The tall marble columns enhance the impression of space and optically divide the Dining Room from the Winter Garden letting us enter into an area bathed in light thanks to the large windows. To increase the feeling of intense daylight, the ceiling of the Winter Garden was glassed, creating a space on the first floor for a terrace and a sitting area with a view into the surrounding greenery. The glassed ceiling of the Winter Garden is no longer in existence today as it was covered by a false ceiling in the past. But the mosaic on the floor of the Winter Garden remained intact and it has not suffered from any building alterations. It provides a pleasant contrast to the surrounding dark parquet flooring. It is possible to enter the terrace and the garden behind the house which leads into Des Eburons street from the winter garden and the lower ground floor.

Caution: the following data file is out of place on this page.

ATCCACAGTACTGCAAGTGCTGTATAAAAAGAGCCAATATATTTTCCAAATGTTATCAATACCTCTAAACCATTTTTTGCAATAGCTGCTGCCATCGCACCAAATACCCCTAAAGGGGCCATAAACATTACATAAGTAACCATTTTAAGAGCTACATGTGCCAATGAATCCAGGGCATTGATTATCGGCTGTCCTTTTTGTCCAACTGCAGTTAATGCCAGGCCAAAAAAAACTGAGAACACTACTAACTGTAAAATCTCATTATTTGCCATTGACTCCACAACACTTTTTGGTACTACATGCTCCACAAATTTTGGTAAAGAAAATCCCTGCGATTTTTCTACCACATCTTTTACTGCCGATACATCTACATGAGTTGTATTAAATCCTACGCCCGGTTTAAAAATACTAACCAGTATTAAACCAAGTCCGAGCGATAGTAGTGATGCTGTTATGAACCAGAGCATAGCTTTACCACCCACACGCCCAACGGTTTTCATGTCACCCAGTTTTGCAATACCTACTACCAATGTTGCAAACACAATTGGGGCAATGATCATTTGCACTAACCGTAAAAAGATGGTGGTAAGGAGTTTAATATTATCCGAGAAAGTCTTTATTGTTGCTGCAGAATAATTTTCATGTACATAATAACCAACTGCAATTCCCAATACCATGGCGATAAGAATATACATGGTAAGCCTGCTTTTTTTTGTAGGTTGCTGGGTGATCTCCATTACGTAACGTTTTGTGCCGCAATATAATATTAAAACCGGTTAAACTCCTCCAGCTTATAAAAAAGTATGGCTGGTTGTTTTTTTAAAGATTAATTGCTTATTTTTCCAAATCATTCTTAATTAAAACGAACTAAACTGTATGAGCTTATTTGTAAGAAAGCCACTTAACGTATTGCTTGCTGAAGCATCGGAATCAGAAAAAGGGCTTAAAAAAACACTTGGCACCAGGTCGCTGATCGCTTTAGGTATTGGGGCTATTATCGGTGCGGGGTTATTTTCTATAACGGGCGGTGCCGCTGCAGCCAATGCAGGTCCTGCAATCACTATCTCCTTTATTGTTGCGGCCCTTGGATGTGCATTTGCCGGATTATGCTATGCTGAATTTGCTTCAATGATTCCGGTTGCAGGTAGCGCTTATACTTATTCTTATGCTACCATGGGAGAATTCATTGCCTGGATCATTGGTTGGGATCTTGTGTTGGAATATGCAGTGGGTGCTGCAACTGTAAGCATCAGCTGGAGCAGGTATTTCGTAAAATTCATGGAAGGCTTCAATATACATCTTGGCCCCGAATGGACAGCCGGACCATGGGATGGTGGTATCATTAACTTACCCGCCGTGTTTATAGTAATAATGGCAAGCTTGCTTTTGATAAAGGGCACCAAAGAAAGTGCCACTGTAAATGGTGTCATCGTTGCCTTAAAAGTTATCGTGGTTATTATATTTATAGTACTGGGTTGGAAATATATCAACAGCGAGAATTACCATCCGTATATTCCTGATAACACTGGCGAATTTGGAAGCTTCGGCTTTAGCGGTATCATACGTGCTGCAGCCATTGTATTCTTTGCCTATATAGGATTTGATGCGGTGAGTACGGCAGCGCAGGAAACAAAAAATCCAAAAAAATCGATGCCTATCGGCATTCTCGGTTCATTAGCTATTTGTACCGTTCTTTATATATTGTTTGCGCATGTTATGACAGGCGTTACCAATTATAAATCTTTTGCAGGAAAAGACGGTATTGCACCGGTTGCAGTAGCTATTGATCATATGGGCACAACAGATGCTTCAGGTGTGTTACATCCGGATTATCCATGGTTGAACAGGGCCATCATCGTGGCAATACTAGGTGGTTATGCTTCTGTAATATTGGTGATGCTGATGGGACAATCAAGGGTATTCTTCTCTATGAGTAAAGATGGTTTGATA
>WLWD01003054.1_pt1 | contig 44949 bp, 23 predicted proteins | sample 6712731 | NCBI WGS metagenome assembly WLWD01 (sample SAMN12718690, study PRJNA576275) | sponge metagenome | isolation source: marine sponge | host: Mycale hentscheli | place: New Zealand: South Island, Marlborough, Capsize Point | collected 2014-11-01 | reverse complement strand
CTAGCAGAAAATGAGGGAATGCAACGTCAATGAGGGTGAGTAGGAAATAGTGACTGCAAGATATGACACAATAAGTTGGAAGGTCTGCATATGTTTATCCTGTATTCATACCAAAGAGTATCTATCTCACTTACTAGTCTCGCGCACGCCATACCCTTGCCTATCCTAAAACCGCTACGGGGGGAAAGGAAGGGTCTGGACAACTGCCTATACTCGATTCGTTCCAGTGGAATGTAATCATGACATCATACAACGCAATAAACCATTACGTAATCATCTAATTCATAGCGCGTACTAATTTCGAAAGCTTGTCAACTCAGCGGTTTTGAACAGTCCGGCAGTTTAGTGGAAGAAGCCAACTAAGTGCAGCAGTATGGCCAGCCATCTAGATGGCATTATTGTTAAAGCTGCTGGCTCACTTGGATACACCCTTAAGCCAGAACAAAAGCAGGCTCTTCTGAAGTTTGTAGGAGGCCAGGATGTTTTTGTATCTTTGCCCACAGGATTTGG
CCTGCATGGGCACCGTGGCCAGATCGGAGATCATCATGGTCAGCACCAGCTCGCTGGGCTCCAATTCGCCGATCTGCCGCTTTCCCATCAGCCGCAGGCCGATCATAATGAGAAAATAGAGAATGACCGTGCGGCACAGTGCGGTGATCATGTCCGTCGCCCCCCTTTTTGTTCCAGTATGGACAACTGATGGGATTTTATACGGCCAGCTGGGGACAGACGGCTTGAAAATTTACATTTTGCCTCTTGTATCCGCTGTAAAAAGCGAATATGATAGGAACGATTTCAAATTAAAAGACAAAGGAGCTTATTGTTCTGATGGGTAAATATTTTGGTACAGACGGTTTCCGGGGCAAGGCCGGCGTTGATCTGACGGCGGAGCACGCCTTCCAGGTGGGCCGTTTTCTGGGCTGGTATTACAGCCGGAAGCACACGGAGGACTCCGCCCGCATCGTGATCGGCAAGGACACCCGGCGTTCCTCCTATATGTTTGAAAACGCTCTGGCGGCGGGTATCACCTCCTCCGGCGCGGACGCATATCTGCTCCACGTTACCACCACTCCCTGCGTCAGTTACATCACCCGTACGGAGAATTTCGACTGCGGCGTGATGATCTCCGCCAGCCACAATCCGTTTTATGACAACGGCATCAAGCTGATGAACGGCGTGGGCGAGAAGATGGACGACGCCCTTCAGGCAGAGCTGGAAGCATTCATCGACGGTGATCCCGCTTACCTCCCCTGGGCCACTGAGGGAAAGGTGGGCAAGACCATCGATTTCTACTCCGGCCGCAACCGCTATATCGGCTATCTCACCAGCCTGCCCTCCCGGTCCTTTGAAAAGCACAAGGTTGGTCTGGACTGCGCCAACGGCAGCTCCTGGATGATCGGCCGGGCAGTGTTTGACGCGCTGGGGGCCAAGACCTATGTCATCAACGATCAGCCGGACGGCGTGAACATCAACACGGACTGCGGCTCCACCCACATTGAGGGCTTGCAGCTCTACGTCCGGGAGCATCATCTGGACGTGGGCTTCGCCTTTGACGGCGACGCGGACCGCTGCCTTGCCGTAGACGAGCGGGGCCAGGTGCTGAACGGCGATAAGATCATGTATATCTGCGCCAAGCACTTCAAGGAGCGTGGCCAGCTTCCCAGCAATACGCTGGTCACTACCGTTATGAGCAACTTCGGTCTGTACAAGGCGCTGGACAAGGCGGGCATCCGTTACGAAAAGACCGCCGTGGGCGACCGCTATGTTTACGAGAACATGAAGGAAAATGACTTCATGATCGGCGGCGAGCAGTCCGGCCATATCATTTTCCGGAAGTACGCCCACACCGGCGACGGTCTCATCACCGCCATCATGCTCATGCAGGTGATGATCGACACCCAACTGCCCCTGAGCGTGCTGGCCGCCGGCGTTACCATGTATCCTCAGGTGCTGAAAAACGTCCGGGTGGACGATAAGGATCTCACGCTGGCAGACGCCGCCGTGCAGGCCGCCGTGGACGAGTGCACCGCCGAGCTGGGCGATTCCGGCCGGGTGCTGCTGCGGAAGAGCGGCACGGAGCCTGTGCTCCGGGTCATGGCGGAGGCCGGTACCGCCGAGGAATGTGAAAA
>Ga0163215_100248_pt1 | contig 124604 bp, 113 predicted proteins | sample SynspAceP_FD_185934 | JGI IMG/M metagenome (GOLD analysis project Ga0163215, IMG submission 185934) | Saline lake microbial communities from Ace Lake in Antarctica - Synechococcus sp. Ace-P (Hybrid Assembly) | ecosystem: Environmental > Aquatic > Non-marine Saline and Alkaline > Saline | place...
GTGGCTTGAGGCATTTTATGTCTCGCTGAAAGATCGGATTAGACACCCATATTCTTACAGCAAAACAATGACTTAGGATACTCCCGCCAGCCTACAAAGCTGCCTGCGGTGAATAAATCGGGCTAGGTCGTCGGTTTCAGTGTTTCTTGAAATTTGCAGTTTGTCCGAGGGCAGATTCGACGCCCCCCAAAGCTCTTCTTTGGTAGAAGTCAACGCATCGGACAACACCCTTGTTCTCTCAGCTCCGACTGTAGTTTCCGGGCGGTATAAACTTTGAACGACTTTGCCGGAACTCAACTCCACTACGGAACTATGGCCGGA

Before leaving the ground floor, there is one more rarity of this house, namely the staircase. Just as it could be expected there is not only one staircase, but two. One is a very comfortable, wide staircase with richly decorated steel railings forming the spine of the tall house. This staircase was for the gentry only. At the foot of the main staircase and its railings, a large gas lamp was installed in the steel sculpture of the lion. The other, narrower staircase in the rear part of the house was for servants.